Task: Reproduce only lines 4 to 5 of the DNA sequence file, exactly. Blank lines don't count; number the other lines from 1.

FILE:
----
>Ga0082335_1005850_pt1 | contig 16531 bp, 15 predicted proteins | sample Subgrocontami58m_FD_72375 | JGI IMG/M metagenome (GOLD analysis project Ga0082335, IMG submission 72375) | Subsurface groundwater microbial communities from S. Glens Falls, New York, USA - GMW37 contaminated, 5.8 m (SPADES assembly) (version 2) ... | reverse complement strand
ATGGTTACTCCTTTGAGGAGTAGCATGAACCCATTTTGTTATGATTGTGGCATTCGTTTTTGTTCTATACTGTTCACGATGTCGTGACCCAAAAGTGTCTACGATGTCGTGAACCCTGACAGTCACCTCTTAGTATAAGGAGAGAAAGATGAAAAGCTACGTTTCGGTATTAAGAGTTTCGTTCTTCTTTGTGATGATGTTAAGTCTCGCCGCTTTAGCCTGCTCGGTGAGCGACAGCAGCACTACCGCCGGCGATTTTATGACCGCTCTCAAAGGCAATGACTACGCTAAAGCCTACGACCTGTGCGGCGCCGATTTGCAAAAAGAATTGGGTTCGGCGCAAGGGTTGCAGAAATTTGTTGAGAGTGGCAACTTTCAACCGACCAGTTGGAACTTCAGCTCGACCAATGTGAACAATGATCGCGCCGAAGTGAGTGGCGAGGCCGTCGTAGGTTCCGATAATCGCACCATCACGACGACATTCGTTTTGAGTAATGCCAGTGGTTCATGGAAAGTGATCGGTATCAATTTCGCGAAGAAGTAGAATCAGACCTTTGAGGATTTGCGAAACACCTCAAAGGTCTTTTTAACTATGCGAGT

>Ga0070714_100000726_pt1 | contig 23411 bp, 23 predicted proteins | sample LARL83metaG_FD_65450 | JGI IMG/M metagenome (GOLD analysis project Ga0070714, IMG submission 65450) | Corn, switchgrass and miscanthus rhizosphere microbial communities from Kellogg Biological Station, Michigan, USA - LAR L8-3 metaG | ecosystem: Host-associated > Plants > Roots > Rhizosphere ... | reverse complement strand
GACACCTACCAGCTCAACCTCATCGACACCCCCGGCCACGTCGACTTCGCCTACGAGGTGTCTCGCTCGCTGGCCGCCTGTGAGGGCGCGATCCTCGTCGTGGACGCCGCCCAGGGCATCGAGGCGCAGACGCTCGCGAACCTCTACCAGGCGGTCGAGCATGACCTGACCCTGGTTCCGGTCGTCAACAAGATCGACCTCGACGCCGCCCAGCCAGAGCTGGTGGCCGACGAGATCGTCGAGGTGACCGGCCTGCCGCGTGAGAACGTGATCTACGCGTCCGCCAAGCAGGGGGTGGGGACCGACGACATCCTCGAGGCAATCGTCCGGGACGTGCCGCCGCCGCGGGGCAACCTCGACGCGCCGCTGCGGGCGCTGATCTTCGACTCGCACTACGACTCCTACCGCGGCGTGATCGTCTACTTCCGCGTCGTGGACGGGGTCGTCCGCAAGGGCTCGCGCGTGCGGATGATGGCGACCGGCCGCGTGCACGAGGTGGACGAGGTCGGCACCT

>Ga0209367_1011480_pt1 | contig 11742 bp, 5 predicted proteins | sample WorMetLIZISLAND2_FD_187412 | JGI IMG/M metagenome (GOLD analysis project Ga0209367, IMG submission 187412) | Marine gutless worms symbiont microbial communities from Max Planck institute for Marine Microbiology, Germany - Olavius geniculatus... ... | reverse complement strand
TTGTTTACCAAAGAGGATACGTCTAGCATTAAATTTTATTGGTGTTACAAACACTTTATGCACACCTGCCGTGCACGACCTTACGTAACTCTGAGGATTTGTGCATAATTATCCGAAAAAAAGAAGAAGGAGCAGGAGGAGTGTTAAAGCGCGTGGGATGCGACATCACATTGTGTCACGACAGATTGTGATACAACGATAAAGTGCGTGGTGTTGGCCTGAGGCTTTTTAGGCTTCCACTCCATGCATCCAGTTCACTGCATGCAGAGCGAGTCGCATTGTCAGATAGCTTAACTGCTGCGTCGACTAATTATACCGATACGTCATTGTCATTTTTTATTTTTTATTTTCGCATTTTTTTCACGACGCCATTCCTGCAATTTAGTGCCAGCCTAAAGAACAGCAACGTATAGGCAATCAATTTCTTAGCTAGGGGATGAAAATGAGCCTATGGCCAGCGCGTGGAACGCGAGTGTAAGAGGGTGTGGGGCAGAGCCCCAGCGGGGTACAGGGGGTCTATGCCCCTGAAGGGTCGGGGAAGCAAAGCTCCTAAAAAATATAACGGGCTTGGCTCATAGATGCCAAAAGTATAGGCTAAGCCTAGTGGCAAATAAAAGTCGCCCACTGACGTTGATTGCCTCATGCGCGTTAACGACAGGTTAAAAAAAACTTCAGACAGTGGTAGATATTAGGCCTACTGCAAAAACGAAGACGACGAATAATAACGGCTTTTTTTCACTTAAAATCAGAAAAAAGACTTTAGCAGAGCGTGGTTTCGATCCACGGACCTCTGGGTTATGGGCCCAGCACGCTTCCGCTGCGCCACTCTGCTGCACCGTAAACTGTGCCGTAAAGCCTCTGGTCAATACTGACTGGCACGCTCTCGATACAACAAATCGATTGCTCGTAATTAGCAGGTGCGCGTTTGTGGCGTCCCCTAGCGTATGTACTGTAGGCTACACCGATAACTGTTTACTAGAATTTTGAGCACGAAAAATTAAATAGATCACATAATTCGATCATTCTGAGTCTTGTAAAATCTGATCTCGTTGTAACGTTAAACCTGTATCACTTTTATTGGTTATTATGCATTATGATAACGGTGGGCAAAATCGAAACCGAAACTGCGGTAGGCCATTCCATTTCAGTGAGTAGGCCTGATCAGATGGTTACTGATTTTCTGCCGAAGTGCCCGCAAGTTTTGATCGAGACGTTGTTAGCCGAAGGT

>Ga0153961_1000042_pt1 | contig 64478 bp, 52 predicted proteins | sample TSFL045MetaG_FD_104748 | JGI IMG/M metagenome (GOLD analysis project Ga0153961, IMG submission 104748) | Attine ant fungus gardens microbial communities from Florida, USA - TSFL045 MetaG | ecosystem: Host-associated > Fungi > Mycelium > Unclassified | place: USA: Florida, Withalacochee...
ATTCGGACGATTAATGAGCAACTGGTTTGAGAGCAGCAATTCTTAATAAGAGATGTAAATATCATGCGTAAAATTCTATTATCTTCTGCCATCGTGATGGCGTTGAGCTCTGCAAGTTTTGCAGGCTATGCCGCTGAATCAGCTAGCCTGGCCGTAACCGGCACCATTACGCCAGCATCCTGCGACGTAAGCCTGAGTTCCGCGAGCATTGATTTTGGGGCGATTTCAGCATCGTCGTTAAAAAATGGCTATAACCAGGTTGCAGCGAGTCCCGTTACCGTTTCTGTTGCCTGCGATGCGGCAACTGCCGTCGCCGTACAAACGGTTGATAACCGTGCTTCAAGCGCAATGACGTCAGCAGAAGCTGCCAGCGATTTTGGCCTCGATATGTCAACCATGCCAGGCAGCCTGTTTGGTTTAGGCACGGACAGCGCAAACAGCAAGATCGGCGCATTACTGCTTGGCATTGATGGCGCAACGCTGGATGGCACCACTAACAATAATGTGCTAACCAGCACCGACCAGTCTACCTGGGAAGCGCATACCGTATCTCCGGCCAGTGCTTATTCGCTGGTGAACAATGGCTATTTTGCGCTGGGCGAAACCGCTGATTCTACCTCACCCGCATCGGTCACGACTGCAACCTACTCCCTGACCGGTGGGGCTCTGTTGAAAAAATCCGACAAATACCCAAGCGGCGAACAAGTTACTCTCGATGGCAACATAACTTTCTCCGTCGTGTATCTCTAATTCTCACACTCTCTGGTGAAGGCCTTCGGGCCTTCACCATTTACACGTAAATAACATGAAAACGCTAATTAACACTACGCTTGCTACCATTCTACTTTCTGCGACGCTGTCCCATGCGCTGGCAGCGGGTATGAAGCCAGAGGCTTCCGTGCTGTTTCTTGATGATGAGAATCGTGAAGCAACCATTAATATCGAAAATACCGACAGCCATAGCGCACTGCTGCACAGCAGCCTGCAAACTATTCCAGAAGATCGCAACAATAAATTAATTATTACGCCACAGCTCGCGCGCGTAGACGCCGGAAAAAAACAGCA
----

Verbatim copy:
GACACCTACCAGCTCAACCTCATCGACACCCCCGGCCACGTCGACTTCGCCTACGAGGTGTCTCGCTCGCTGGCCGCCTGTGAGGGCGCGATCCTCGTCGTGGACGCCGCCCAGGGCATCGAGGCGCAGACGCTCGCGAACCTCTACCAGGCGGTCGAGCATGACCTGACCCTGGTTCCGGTCGTCAACAAGATCGACCTCGACGCCGCCCAGCCAGAGCTGGTGGCCGACGAGATCGTCGAGGTGACCGGCCTGCCGCGTGAGAACGTGATCTACGCGTCCGCCAAGCAGGGGGTGGGGACCGACGACATCCTCGAGGCAATCGTCCGGGACGTGCCGCCGCCGCGGGGCAACCTCGACGCGCCGCTGCGGGCGCTGATCTTCGACTCGCACTACGACTCCTACCGCGGCGTGATCGTCTACTTCCGCGTCGTGGACGGGGTCGTCCGCAAGGGCTCGCGCGTGCGGATGATGGCGACCGGCCGCGTGCACGAGGTGGACGAGGTCGGCACCT

>Ga0209367_1011480_pt1 | contig 11742 bp, 5 predicted proteins | sample WorMetLIZISLAND2_FD_187412 | JGI IMG/M metagenome (GOLD analysis project Ga0209367, IMG submission 187412) | Marine gutless worms symbiont microbial communities from Max Planck institute for Marine Microbiology, Germany - Olavius geniculatus... ... | reverse complement strand